> installs, root is given the same password as the "primary"
    > (initial/first) regular user, unless one deliberately choses otherwise.


    WHO made that decision??
    someone who works for a company in Redmond i'd bet...

    STUPID!

    --
    DenverD (Linux Counter 282315)
    A Texan in Denmark

  5. #5
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    Default Re: Installing an application

    Quote Originally Posted by DenverD View Post
    Starting with openSUSE-11 (maybe 10.3 also? (not sure)) when one
    > installs, root is given the same password as the "primary"
    > (initial/first) regular user, unless one deliberately choses otherwise.


    WHO made that decision??
    someone who works for a company in Redmond i'd bet...
    I remember seeing the Video of a presentation in Berlin (on the changes to the openSUSE installer) when that "feature" was briefed. I think it was questioned, and the response was based on a survey, most openSUSE users actually use the same password for their primary user and their root account. So they decided to re-inforce this bad practise! (those are my words, not the presenters).

    I was aghast!

    Fortunately, there is an option (which is NOT the default option) that one can select to ensure root has a different password.

  6. #6

    Smile Re: Installing an application

    Quote Originally Posted by DenverD View Post
    i can find no linux software by that name...
    is it for linux, what does it do??
    You can find it at sennASoftwareClub - Fatturazione Magazzino e Contabilita gratis per Promozione Sociale - <font color="#FF9900">Quest'area e' riservata agli Utenti <i>Registrati al sito e/o solo ai Soci del sennASoftwareClub.</i><br><br>Ti puoi registrare gratuitamen
    It's an administrative sofware

    Quote Originally Posted by DenverD View Post
    is it an .rpm file you are trying to install?
    No, they say you have to use terminal to install it

    Quote Originally Posted by DenverD View Post
    yes, when you need to install software do it with YaST...OR, open a terminal,
    become root with

    su -
    Yeah, I made this command and writings become red so I am the root user. This works!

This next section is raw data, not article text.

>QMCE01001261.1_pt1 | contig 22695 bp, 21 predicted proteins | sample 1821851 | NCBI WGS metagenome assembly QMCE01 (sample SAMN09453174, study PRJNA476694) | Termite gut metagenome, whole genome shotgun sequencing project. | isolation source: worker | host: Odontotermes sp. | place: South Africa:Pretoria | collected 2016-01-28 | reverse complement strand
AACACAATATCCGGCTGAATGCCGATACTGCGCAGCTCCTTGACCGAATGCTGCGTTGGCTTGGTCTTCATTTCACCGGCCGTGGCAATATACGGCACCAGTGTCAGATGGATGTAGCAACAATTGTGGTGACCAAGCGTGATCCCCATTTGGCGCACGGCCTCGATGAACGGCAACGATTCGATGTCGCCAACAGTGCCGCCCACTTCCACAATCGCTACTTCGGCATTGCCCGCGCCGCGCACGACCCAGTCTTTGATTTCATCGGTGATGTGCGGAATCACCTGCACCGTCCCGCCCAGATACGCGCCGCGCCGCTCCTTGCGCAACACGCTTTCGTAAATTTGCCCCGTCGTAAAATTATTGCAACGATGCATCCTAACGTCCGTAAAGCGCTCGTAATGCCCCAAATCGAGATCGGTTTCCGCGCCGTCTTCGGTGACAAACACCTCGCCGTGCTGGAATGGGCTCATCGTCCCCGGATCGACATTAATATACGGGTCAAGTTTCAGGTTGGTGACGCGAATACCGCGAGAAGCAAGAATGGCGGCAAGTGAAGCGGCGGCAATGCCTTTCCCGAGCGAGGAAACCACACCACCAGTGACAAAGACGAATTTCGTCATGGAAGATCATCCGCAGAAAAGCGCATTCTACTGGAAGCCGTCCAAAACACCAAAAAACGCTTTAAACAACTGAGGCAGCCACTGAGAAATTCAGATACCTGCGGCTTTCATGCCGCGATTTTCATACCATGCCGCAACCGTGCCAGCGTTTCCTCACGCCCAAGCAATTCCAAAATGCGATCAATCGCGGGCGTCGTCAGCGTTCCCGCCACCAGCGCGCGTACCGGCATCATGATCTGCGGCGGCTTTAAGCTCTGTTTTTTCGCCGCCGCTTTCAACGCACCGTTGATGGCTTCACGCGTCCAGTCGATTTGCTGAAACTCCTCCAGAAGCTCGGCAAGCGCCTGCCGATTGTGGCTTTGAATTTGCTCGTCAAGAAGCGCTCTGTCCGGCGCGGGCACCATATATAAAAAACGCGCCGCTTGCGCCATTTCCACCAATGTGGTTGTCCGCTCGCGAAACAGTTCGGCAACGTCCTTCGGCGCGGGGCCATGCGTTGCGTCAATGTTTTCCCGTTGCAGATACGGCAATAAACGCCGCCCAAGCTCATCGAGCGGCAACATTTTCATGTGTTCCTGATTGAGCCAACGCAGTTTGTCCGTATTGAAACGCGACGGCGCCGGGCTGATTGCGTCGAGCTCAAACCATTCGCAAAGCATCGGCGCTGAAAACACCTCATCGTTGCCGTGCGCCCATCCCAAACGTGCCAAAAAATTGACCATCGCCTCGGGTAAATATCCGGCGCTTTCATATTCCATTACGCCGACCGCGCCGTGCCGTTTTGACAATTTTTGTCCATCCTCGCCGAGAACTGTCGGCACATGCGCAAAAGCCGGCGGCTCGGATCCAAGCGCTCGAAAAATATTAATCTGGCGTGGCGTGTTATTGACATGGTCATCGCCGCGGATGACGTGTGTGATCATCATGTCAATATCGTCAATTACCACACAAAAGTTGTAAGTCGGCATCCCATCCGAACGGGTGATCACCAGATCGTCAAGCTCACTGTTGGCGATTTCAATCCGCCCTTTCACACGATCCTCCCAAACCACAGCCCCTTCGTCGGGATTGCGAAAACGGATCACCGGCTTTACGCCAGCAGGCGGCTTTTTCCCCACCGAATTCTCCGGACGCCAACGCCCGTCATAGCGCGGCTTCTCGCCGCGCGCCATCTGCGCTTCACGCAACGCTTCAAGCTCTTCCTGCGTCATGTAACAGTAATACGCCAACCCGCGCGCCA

But when I arrive to install the sofware, the installion process tell me that sennadown (the folder where the software is) is not on the main directory.
    The installation instructions really tell me to extract the file senna.tar.hz on the MAIN DIRECTORY, but I can't! If I try I get an error message.
    Is the main directory the one upon "home"?

    Quote Originally Posted by DenverD View Post
    and then run zypper..
    What is it?
    I am very new to Linux...

    Thanks for your infos

  7. #7

    Default Re: Installing an application

    In other words it doesn't allow me to write in main directory: permissiom denied. How can I change this status? And can it be done only by terminal or also by system menu?

  8. #8
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    Default Re: Installing an application

    Quote Originally Posted by mnstudio View Post
    What is it?
    I am very new to Linux...
    Zypper is a piece of software that manages your software updates:
    Zypper/Features - openSUSE

    to use zypper:
    Zypper/Usage/11.0 - openSUSE

    Given you are new to Linux and to openSUSE, I recommend you read and brush up (become more familiar) with some of the basic concepts:
    Concepts - openSUSE

  9. #9

    Default Re: Installing an application

    Ok, thank you, I will see it. But, for now, how can I extract the software on main directory, please?